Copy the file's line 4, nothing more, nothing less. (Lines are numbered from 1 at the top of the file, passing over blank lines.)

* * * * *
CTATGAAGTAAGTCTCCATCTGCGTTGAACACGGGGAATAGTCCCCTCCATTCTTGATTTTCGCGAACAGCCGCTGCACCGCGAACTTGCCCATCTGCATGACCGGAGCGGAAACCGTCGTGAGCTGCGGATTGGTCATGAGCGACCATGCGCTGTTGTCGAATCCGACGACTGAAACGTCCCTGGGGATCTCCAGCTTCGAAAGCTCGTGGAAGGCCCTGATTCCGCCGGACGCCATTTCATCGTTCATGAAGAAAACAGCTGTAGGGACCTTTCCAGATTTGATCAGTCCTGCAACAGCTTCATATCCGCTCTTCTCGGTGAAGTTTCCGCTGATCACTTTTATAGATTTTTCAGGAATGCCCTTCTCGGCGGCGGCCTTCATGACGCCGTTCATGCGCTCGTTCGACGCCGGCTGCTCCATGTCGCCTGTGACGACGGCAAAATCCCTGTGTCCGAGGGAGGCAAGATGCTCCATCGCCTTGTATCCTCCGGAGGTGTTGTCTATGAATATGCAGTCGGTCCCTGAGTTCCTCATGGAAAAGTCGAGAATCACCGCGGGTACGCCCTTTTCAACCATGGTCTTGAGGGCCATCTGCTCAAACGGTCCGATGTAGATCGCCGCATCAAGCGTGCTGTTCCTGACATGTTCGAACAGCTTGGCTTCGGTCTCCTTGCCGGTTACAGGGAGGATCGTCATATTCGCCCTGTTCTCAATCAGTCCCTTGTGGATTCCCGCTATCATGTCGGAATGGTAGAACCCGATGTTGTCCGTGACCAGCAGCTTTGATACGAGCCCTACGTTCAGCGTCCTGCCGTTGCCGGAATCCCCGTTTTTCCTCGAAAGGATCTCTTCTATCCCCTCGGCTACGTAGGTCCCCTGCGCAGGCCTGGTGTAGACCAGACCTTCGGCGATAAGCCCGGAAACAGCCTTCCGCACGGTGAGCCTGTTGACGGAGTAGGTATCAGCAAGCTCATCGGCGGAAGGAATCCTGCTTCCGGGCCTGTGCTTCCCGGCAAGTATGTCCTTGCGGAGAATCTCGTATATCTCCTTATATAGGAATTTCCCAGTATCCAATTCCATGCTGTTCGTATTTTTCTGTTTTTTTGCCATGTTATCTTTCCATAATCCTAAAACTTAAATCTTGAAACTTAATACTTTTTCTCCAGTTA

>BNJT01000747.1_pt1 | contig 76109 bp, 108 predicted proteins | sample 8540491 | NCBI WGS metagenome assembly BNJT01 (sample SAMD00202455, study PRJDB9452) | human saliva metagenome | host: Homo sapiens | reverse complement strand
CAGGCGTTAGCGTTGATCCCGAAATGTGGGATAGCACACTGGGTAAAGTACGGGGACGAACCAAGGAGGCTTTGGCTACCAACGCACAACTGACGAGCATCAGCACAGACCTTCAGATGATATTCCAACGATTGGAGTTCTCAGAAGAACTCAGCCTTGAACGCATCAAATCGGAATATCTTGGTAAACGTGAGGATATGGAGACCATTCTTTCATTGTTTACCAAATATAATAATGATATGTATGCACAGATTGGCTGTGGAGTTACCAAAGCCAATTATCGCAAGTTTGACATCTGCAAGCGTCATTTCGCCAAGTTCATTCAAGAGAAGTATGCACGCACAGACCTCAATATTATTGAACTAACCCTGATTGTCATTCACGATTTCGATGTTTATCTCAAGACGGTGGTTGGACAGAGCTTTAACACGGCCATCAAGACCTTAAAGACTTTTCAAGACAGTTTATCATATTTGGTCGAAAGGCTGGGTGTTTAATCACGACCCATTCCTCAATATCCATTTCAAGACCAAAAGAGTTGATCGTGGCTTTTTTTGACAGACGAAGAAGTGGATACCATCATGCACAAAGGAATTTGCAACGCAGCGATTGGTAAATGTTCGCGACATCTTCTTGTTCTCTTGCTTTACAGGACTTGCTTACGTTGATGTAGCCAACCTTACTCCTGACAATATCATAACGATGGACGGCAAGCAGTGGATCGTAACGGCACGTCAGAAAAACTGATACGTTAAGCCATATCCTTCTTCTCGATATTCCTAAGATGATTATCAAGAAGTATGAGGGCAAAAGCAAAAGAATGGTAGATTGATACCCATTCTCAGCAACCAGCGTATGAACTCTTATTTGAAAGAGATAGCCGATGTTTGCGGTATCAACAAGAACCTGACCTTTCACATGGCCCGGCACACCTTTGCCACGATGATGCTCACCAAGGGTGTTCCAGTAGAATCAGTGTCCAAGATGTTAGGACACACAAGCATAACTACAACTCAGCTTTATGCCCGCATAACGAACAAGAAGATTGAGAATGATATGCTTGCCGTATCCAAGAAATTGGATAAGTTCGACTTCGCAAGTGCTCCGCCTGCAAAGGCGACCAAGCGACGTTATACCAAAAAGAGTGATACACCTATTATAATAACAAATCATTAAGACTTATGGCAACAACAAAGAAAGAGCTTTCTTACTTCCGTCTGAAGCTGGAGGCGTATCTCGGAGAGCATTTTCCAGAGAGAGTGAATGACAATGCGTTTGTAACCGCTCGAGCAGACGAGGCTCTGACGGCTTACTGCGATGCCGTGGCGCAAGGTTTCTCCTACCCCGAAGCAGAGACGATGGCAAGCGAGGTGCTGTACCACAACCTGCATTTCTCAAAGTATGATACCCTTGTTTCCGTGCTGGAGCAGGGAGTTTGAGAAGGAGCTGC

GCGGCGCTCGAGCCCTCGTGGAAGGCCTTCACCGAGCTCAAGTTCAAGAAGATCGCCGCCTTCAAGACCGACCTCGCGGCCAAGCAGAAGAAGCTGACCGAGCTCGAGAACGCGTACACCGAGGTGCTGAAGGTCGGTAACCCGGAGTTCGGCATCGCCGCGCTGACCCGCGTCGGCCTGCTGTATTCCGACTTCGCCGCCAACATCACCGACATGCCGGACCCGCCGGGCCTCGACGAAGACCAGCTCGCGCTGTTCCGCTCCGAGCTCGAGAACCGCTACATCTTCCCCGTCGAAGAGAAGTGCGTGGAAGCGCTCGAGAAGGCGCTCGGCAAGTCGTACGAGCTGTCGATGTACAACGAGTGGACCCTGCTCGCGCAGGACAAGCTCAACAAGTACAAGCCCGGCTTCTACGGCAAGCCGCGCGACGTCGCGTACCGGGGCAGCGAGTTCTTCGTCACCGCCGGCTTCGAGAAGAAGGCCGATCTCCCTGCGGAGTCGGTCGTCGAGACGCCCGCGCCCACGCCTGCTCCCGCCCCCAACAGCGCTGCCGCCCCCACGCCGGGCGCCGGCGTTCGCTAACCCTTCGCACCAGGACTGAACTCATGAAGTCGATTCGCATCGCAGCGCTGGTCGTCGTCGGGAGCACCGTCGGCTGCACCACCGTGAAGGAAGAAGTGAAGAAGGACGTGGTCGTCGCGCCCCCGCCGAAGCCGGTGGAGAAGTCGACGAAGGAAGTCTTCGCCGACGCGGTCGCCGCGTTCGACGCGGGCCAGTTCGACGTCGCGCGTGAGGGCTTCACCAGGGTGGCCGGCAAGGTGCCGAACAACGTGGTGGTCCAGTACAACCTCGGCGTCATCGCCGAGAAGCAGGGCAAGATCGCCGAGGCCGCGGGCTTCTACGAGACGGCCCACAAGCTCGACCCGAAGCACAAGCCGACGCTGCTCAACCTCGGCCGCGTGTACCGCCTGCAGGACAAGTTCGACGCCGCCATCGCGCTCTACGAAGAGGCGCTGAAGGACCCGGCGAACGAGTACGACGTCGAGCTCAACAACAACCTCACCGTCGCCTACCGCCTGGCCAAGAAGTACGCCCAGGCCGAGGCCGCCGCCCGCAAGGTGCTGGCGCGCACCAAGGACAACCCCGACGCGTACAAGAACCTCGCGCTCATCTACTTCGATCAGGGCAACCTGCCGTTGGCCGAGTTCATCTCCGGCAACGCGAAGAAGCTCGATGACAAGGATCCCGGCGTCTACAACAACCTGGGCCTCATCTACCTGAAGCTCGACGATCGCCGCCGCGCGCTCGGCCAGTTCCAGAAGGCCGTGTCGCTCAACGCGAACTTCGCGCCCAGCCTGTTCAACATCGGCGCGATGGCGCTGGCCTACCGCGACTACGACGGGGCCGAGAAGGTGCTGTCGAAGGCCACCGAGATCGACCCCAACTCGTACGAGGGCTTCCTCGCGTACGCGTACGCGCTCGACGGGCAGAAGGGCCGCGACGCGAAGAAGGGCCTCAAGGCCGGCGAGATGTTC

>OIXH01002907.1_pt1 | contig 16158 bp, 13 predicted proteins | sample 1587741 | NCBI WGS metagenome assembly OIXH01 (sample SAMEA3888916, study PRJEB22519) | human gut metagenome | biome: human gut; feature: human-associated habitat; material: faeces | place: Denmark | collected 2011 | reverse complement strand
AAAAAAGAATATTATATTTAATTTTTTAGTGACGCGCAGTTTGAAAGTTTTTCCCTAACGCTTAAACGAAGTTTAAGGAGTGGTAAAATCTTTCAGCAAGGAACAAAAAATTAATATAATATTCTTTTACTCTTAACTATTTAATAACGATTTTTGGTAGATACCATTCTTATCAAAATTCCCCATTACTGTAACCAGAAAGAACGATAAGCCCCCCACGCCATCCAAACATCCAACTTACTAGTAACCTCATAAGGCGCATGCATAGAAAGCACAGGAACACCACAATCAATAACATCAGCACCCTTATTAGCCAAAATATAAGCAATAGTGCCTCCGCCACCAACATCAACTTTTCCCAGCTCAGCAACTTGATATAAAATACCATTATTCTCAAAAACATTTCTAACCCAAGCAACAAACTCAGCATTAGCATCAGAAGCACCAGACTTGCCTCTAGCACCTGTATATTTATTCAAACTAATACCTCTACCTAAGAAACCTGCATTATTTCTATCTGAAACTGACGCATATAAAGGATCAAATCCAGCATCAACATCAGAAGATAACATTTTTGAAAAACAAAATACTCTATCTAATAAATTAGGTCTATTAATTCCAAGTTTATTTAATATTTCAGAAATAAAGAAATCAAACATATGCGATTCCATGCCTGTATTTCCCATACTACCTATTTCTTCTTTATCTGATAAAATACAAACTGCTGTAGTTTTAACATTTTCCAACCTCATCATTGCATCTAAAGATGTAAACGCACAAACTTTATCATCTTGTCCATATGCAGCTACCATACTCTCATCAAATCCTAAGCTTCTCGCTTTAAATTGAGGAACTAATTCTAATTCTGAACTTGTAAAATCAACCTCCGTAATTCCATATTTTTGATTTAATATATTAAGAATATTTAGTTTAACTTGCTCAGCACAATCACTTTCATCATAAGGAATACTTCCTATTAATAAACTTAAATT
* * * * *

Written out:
GCGGCGCTCGAGCCCTCGTGGAAGGCCTTCACCGAGCTCAAGTTCAAGAAGATCGCCGCCTTCAAGACCGACCTCGCGGCCAAGCAGAAGAAGCTGACCGAGCTCGAGAACGCGTACACCGAGGTGCTGAAGGTCGGTAACCCGGAGTTCGGCATCGCCGCGCTGACCCGCGTCGGCCTGCTGTATTCCGACTTCGCCGCCAACATCACCGACATGCCGGACCCGCCGGGCCTCGACGAAGACCAGCTCGCGCTGTTCCGCTCCGAGCTCGAGAACCGCTACATCTTCCCCGTCGAAGAGAAGTGCGTGGAAGCGCTCGAGAAGGCGCTCGGCAAGTCGTACGAGCTGTCGATGTACAACGAGTGGACCCTGCTCGCGCAGGACAAGCTCAACAAGTACAAGCCCGGCTTCTACGGCAAGCCGCGCGACGTCGCGTACCGGGGCAGCGAGTTCTTCGTCACCGCCGGCTTCGAGAAGAAGGCCGATCTCCCTGCGGAGTCGGTCGTCGAGACGCCCGCGCCCACGCCTGCTCCCGCCCCCAACAGCGCTGCCGCCCCCACGCCGGGCGCCGGCGTTCGCTAACCCTTCGCACCAGGACTGAACTCATGAAGTCGATTCGCATCGCAGCGCTGGTCGTCGTCGGGAGCACCGTCGGCTGCACCACCGTGAAGGAAGAAGTGAAGAAGGACGTGGTCGTCGCGCCCCCGCCGAAGCCGGTGGAGAAGTCGACGAAGGAAGTCTTCGCCGACGCGGTCGCCGCGTTCGACGCGGGCCAGTTCGACGTCGCGCGTGAGGGCTTCACCAGGGTGGCCGGCAAGGTGCCGAACAACGTGGTGGTCCAGTACAACCTCGGCGTCATCGCCGAGAAGCAGGGCAAGATCGCCGAGGCCGCGGGCTTCTACGAGACGGCCCACAAGCTCGACCCGAAGCACAAGCCGACGCTGCTCAACCTCGGCCGCGTGTACCGCCTGCAGGACAAGTTCGACGCCGCCATCGCGCTCTACGAAGAGGCGCTGAAGGACCCGGCGAACGAGTACGACGTCGAGCTCAACAACAACCTCACCGTCGCCTACCGCCTGGCCAAGAAGTACGCCCAGGCCGAGGCCGCCGCCCGCAAGGTGCTGGCGCGCACCAAGGACAACCCCGACGCGTACAAGAACCTCGCGCTCATCTACTTCGATCAGGGCAACCTGCCGTTGGCCGAGTTCATCTCCGGCAACGCGAAGAAGCTCGATGACAAGGATCCCGGCGTCTACAACAACCTGGGCCTCATCTACCTGAAGCTCGACGATCGCCGCCGCGCGCTCGGCCAGTTCCAGAAGGCCGTGTCGCTCAACGCGAACTTCGCGCCCAGCCTGTTCAACATCGGCGCGATGGCGCTGGCCTACCGCGACTACGACGGGGCCGAGAAGGTGCTGTCGAAGGCCACCGAGATCGACCCCAACTCGTACGAGGGCTTCCTCGCGTACGCGTACGCGCTCGACGGGCAGAAGGGCCGCGACGCGAAGAAGGGCCTCAAGGCCGGCGAGATGTTC